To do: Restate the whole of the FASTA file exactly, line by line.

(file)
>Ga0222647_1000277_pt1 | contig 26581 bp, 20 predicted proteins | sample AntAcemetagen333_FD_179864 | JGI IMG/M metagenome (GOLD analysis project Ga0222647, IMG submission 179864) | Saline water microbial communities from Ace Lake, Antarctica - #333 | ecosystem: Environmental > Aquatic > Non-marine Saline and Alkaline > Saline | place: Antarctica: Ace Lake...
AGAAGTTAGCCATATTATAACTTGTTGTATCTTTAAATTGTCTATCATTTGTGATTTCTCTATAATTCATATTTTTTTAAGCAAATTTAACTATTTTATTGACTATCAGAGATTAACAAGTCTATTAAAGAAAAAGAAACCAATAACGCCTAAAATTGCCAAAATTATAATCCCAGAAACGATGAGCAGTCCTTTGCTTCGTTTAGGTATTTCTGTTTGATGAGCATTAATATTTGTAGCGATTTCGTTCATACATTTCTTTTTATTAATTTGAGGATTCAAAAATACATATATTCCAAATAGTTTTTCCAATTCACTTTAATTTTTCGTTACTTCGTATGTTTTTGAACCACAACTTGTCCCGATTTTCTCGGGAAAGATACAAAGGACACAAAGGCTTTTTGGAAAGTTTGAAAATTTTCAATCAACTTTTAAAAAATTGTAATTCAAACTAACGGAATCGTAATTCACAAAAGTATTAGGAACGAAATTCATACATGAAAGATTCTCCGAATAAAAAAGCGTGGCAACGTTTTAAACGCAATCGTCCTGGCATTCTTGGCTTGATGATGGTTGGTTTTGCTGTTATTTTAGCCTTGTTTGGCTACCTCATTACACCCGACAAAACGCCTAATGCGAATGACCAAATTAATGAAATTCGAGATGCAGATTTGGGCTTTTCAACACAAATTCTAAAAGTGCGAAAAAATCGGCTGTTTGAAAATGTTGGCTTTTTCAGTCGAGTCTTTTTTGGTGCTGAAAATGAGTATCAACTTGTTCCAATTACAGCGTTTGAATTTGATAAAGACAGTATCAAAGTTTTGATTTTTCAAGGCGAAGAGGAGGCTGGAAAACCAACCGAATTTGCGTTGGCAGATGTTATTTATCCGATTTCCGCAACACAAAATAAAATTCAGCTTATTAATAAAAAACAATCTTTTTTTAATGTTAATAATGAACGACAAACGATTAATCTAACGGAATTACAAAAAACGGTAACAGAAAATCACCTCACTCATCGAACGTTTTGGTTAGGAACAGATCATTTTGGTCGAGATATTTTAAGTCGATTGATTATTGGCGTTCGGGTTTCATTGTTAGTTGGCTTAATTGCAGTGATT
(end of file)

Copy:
>Ga0222647_1000277_pt1 | contig 26581 bp, 20 predicted proteins | sample AntAcemetagen333_FD_179864 | JGI IMG/M metagenome (GOLD analysis project Ga0222647, IMG submission 179864) | Saline water microbial communities from Ace Lake, Antarctica - #333 | ecosystem: Environmental > Aquatic > Non-marine Saline and Alkaline > Saline | place: Antarctica: Ace Lake...
AGAAGTTAGCCATATTATAACTTGTTGTATCTTTAAATTGTCTATCATTTGTGATTTCTCTATAATTCATATTTTTTTAAGCAAATTTAACTATTTTATTGACTATCAGAGATTAACAAGTCTATTAAAGAAAAAGAAACCAATAACGCCTAAAATTGCCAAAATTATAATCCCAGAAACGATGAGCAGTCCTTTGCTTCGTTTAGGTATTTCTGTTTGATGAGCATTAATATTTGTAGCGATTTCGTTCATACATTTCTTTTTATTAATTTGAGGATTCAAAAATACATATATTCCAAATAGTTTTTCCAATTCACTTTAATTTTTCGTTACTTCGTATGTTTTTGAACCACAACTTGTCCCGATTTTCTCGGGAAAGATACAAAGGACACAAAGGCTTTTTGGAAAGTTTGAAAATTTTCAATCAACTTTTAAAAAATTGTAATTCAAACTAACGGAATCGTAATTCACAAAAGTATTAGGAACGAAATTCATACATGAAAGATTCTCCGAATAAAAAAGCGTGGCAACGTTTTAAACGCAATCGTCCTGGCATTCTTGGCTTGATGATGGTTGGTTTTGCTGTTATTTTAGCCTTGTTTGGCTACCTCATTACACCCGACAAAACGCCTAATGCGAATGACCAAATTAATGAAATTCGAGATGCAGATTTGGGCTTTTCAACACAAATTCTAAAAGTGCGAAAAAATCGGCTGTTTGAAAATGTTGGCTTTTTCAGTCGAGTCTTTTTTGGTGCTGAAAATGAGTATCAACTTGTTCCAATTACAGCGTTTGAATTTGATAAAGACAGTATCAAAGTTTTGATTTTTCAAGGCGAAGAGGAGGCTGGAAAACCAACCGAATTTGCGTTGGCAGATGTTATTTATCCGATTTCCGCAACACAAAATAAAATTCAGCTTATTAATAAAAAACAATCTTTTTTTAATGTTAATAATGAACGACAAACGATTAATCTAACGGAATTACAAAAAACGGTAACAGAAAATCACCTCACTCATCGAACGTTTTGGTTAGGAACAGATCATTTTGGTCGAGATATTTTAAGTCGATTGATTATTGGCGTTCGGGTTTCATTGTTAGTTGGCTTAATTGCAGTGATT